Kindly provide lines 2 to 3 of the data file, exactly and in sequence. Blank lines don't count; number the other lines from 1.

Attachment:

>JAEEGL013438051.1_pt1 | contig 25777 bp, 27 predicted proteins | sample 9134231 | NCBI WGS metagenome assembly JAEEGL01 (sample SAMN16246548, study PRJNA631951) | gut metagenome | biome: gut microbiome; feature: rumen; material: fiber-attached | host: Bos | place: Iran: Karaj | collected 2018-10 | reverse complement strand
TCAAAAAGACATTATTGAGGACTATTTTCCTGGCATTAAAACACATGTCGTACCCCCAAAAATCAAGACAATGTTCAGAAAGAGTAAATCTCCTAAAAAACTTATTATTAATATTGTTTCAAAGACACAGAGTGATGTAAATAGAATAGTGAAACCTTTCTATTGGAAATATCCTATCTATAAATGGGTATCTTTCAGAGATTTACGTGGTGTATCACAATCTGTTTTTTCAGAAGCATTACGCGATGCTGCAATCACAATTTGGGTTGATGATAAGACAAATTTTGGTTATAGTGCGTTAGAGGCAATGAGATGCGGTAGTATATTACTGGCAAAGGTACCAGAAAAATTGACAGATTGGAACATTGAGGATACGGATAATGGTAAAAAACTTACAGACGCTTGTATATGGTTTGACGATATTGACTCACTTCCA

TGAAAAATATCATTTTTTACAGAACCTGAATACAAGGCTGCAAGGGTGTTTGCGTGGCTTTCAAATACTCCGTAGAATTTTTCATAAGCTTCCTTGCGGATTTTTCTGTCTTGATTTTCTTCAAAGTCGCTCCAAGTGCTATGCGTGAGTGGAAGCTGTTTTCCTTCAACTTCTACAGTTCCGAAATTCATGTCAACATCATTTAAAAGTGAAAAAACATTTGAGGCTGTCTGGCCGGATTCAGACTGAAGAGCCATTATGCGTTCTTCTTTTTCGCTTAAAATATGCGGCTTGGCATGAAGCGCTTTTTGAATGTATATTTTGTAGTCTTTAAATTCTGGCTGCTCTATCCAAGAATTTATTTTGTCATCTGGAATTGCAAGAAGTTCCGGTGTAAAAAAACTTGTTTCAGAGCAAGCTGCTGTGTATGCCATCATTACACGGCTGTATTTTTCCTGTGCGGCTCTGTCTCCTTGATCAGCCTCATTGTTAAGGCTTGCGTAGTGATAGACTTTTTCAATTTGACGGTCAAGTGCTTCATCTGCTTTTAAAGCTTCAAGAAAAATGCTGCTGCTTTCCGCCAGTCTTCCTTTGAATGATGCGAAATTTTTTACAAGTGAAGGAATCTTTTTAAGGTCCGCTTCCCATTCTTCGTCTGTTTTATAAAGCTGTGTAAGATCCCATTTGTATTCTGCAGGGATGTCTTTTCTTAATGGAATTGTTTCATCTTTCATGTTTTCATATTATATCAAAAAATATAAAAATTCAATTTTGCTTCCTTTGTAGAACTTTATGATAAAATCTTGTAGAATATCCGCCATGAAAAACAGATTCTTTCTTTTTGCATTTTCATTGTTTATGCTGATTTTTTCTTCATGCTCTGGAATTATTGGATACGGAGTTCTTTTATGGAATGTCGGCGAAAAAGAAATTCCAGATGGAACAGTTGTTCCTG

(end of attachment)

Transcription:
TCAAAAAGACATTATTGAGGACTATTTTCCTGGCATTAAAACACATGTCGTACCCCCAAAAATCAAGACAATGTTCAGAAAGAGTAAATCTCCTAAAAAACTTATTATTAATATTGTTTCAAAGACACAGAGTGATGTAAATAGAATAGTGAAACCTTTCTATTGGAAATATCCTATCTATAAATGGGTATCTTTCAGAGATTTACGTGGTGTATCACAATCTGTTTTTTCAGAAGCATTACGCGATGCTGCAATCACAATTTGGGTTGATGATAAGACAAATTTTGGTTATAGTGCGTTAGAGGCAATGAGATGCGGTAGTATATTACTGGCAAAGGTACCAGAAAAATTGACAGATTGGAACATTGAGGATACGGATAATGGTAAAAAACTTACAGACGCTTGTATATGGTTTGACGATATTGACTCACTTCCA

TGAAAAATATCATTTTTTACAGAACCTGAATACAAGGCTGCAAGGGTGTTTGCGTGGCTTTCAAATACTCCGTAGAATTTTTCATAAGCTTCCTTGCGGATTTTTCTGTCTTGATTTTCTTCAAAGTCGCTCCAAGTGCTATGCGTGAGTGGAAGCTGTTTTCCTTCAACTTCTACAGTTCCGAAATTCATGTCAACATCATTTAAAAGTGAAAAAACATTTGAGGCTGTCTGGCCGGATTCAGACTGAAGAGCCATTATGCGTTCTTCTTTTTCGCTTAAAATATGCGGCTTGGCATGAAGCGCTTTTTGAATGTATATTTTGTAGTCTTTAAATTCTGGCTGCTCTATCCAAGAATTTATTTTGTCATCTGGAATTGCAAGAAGTTCCGGTGTAAAAAAACTTGTTTCAGAGCAAGCTGCTGTGTATGCCATCATTACACGGCTGTATTTTTCCTGTGCGGCTCTGTCTCCTTGATCAGCCTCATTGTTAAGGCTTGCGTAGTGATAGACTTTTTCAATTTGACGGTCAAGTGCTTCATCTGCTTTTAAAGCTTCAAGAAAAATGCTGCTGCTTTCCGCCAGTCTTCCTTTGAATGATGCGAAATTTTTTACAAGTGAAGGAATCTTTTTAAGGTCCGCTTCCCATTCTTCGTCTGTTTTATAAAGCTGTGTAAGATCCCATTTGTATTCTGCAGGGATGTCTTTTCTTAATGGAATTGTTTCATCTTTCATGTTTTCATATTATATCAAAAAATATAAAAATTCAATTTTGCTTCCTTTGTAGAACTTTATGATAAAATCTTGTAGAATATCCGCCATGAAAAACAGATTCTTTCTTTTTGCATTTTCATTGTTTATGCTGATTTTTTCTTCATGCTCTGGAATTATTGGATACGGAGTTCTTTTATGGAATGTCGGCGAAAAAGAAATTCCAGATGGAACAGTTGTTCCTG